Water, Shade, and Rest
There are three key strategies to staying healthy and preventing heat illness while working outdoors on hot days: water, shade, and rest. In our recent post on being heat savvy, we covered the importance of drinking water to help our bodies maintain a healthy body temperature. Here, we will review the two other strategies—shade and rest—that can help reduce the risk of heat illness while working outdoors in the heat.
What is the difference between heat exhaustion and heat stroke?
- Heat exhaustion: Dizziness, heavy sweating, nausea, weakness
- Heat stroke: Confusion, red, hot, and dry skin, fainting
California’s Heat Illness Prevention in Outdoor Places of Employment regulation defines shade as the blockage of direct sunlight. The shaded area must be large enough to allow several workers to cool down at the same time without touching. Cool-down breaks are a worker’s right under California’s heat regulation. The cool-down break should be at least 5 minutes in the shade.
If you are feeling dizzy, nauseous, are heavily sweating, have cramps, weakness, and/or a headache, you may be suffering from heat exhaustion—a serious heat illness—and need to move to the shade to cool down. Once you are under the shade, remove extra layers of clothing and fan yourself. Drink water and remain in the shade until you feel better. No worker should be asked to go back to work until feeling cooled down.
In addition to taking care of yourself, keep an eye on your co-workers. If you notice that a coworker looks disoriented, confused, is having convulsions, or has fainted, they may be suffering from heat stroke, which is a potentially fatal heat-related illness. Move the person to the shade, inform the supervisor, and make sure paramedics are called.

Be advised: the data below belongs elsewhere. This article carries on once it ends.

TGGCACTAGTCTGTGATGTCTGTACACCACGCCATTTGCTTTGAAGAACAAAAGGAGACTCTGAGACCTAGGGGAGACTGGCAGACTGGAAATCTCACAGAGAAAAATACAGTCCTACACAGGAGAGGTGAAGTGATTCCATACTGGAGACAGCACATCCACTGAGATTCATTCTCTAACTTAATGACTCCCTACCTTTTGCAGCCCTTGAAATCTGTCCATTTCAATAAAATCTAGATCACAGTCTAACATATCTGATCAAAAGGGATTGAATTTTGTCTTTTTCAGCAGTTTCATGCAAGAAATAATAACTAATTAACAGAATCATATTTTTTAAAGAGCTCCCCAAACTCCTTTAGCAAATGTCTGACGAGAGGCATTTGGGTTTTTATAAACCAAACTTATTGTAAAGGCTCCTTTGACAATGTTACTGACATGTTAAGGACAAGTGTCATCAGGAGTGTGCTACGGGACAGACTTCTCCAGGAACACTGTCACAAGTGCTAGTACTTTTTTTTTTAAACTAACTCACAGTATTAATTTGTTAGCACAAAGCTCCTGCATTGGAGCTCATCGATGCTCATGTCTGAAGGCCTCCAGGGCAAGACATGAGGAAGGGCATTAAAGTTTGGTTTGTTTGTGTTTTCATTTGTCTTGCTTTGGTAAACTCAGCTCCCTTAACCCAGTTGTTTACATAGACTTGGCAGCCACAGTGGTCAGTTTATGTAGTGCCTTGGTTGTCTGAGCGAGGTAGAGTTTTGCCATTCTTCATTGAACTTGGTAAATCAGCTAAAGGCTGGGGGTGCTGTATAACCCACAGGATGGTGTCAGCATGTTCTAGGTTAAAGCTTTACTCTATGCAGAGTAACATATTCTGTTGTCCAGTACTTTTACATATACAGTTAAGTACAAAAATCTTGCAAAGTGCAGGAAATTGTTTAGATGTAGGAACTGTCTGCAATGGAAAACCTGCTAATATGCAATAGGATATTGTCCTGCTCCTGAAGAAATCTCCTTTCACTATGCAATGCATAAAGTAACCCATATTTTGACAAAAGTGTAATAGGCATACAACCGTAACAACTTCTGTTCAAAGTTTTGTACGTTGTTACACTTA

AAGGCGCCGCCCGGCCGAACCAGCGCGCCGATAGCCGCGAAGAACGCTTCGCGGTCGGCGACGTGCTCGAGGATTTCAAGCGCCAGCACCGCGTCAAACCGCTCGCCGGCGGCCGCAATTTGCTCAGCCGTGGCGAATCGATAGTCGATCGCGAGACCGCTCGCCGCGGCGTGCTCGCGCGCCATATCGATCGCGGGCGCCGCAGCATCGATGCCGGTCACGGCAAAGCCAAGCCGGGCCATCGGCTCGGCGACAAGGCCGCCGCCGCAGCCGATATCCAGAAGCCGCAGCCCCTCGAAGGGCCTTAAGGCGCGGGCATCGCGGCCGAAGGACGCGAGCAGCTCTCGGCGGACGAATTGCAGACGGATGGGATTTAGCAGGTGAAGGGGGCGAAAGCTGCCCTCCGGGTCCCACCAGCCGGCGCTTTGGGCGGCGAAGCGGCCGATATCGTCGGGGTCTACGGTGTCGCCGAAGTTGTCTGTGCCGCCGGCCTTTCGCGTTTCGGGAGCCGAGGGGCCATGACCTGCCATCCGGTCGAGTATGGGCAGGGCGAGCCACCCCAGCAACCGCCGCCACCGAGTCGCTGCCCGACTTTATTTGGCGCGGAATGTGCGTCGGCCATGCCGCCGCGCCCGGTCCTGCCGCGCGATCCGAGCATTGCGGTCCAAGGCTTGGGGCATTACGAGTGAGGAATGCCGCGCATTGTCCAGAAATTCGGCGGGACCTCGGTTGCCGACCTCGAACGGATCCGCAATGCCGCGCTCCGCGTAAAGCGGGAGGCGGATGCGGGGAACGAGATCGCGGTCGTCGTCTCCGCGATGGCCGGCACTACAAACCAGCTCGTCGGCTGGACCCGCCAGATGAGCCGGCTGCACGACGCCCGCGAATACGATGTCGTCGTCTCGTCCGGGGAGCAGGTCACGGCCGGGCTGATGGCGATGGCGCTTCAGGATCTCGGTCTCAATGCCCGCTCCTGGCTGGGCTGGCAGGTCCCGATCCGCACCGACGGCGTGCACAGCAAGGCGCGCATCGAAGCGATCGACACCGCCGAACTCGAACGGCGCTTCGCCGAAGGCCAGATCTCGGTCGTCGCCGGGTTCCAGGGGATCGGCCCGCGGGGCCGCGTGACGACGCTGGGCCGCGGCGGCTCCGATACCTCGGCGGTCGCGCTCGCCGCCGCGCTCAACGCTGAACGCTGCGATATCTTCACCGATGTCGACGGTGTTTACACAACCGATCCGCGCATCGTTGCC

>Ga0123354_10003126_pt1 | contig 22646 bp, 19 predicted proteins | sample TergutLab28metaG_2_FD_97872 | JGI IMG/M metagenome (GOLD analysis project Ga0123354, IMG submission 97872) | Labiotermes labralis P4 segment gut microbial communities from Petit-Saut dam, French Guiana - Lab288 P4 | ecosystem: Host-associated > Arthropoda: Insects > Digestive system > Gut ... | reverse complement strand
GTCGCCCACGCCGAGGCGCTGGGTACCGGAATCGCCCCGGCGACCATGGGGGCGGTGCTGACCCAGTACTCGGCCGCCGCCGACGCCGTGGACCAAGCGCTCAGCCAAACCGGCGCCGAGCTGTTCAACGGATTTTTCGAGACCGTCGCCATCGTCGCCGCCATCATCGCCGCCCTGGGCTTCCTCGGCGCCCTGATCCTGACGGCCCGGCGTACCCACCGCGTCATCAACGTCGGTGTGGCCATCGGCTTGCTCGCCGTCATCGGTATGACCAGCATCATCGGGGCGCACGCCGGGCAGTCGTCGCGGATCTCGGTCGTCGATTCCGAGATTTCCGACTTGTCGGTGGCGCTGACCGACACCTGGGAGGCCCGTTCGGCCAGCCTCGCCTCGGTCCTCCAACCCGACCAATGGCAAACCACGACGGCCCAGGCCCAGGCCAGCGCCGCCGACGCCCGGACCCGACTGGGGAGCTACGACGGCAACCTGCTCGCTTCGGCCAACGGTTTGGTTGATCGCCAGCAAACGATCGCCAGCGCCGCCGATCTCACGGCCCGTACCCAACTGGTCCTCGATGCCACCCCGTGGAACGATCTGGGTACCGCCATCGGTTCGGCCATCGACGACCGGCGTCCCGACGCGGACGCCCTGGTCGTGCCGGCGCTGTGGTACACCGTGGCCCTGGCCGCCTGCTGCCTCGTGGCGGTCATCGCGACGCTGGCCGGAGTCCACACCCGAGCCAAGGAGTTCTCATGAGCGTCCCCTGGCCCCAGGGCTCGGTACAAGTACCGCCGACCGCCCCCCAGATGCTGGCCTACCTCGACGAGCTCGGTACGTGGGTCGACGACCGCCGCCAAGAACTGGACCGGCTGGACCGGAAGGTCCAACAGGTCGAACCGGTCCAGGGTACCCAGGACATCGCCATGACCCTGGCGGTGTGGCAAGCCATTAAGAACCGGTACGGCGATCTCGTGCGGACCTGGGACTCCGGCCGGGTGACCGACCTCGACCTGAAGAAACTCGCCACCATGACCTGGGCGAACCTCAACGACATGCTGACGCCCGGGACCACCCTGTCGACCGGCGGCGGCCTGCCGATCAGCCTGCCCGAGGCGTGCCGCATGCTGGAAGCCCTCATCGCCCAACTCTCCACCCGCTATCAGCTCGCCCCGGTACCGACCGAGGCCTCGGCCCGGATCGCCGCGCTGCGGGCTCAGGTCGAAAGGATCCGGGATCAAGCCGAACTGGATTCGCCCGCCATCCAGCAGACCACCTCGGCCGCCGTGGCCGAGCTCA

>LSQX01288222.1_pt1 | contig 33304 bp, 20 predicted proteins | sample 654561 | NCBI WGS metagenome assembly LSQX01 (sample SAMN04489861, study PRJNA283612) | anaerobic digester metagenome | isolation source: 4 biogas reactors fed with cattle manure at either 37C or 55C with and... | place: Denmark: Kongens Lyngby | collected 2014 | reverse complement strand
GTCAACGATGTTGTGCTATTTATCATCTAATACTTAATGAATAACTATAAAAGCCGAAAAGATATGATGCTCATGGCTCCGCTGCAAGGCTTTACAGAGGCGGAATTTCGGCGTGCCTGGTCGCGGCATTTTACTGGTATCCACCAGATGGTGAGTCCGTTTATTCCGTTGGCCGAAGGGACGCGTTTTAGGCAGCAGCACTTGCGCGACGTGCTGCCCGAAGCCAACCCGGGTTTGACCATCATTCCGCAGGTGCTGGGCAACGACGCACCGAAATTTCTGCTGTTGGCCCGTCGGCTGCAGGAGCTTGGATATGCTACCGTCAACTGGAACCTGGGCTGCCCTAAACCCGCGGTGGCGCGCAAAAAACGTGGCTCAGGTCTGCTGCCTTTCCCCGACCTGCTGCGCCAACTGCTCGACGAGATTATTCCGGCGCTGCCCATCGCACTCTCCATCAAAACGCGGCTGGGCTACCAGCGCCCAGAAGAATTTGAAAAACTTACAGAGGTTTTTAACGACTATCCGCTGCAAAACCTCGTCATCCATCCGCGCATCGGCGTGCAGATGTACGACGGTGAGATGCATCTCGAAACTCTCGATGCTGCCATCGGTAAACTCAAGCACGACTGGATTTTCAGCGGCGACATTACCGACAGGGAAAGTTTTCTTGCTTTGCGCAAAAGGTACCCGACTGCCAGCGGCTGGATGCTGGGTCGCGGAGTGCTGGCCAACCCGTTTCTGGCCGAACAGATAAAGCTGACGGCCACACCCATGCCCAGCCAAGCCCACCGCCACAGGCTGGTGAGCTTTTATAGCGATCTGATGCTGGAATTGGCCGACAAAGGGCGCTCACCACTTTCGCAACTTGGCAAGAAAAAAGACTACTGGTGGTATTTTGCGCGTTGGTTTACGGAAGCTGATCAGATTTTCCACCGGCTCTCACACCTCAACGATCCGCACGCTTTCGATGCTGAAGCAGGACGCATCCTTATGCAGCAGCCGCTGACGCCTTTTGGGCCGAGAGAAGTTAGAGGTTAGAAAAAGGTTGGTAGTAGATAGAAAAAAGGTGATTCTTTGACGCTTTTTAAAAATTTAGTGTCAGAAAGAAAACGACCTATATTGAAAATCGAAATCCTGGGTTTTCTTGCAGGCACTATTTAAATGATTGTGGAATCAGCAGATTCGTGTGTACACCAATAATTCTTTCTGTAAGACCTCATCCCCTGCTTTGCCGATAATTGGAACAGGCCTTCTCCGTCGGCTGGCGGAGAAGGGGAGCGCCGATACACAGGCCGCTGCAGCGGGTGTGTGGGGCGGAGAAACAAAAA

Although the California heat regulation allows workers to take cool-down breaks while working outdoors, it is important to think about the quality of rest after work. To help your body recuperate after a day of working hard in the heat, take a cool shower to help lower your body temperature. Also, try to sleep in a cool room. Prepare the room by opening the windows and using a fan to lower the temperature before going to bed. You will sleep better when the room is cool, allowing you to feel rested and ready to start another day of work.
To reduce the risk of heat illness, remember these three strategies: water, shade, and rest.
While the above described California heat regulation is only for outdoor work, working indoors in high temperatures can also cause heat illness. The California Occupational Safety & Standards Board is drafting a new standard titled, Heat Illness Prevention in Indoor Places of Employment. The Heat Illness Prevention in Indoor Places of Employment will likely be voted on in 2024.